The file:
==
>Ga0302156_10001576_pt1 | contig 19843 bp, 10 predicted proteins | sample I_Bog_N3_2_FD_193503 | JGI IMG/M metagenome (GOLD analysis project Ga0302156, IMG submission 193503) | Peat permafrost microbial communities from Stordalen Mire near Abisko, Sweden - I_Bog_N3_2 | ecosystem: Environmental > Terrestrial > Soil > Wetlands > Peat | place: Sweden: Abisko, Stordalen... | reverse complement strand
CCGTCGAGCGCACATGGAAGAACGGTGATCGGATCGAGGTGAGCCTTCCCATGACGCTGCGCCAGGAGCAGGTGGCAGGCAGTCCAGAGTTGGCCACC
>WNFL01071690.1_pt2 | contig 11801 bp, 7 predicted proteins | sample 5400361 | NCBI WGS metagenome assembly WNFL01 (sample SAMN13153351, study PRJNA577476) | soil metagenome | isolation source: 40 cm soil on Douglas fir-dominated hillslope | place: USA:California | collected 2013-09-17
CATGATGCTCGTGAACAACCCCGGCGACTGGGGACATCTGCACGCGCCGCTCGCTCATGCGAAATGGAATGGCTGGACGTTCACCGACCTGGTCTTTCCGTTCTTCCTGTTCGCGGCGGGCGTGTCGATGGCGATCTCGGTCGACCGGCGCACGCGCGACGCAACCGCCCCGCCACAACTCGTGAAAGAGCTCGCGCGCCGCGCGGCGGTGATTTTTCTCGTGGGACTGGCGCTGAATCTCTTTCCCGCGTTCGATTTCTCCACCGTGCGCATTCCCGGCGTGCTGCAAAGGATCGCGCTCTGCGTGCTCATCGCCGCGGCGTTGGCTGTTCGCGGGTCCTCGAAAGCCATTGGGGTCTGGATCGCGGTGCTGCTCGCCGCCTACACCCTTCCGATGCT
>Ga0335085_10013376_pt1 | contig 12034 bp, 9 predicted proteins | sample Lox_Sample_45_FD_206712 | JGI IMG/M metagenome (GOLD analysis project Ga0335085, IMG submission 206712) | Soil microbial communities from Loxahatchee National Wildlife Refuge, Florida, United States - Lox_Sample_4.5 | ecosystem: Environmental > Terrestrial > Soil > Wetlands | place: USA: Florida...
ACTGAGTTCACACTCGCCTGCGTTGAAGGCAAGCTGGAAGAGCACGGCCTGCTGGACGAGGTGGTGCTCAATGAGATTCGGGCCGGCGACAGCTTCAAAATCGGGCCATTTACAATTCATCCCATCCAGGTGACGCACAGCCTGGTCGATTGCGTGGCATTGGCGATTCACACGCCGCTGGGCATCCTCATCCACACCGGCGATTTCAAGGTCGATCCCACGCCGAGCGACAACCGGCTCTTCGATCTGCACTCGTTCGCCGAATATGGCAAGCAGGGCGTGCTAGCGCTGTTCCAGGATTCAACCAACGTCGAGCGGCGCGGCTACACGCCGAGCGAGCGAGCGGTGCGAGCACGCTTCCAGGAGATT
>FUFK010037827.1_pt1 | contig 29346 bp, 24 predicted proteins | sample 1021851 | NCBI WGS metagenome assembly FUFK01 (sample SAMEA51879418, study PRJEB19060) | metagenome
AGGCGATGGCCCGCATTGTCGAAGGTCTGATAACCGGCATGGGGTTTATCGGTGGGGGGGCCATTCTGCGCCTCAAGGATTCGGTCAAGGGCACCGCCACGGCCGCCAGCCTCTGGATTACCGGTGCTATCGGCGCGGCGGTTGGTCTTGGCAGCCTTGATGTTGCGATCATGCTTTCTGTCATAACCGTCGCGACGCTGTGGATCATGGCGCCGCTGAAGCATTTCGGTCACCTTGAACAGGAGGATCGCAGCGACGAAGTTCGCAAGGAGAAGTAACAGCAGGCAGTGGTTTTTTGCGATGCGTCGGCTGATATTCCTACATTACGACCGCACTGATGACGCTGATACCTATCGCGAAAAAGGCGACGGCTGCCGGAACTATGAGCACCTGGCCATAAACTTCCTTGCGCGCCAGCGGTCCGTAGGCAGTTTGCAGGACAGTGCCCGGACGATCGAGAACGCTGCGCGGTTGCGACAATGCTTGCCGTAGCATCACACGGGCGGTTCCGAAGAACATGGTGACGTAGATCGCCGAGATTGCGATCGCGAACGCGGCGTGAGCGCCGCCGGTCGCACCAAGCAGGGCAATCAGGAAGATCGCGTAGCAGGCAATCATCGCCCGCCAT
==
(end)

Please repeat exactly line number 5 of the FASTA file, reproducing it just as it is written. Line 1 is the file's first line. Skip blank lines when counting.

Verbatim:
>Ga0335085_10013376_pt1 | contig 12034 bp, 9 predicted proteins | sample Lox_Sample_45_FD_206712 | JGI IMG/M metagenome (GOLD analysis project Ga0335085, IMG submission 206712) | Soil microbial communities from Loxahatchee National Wildlife Refuge, Florida, United States - Lox_Sample_4.5 | ecosystem: Environmental > Terrestrial > Soil > Wetlands | place: USA: Florida...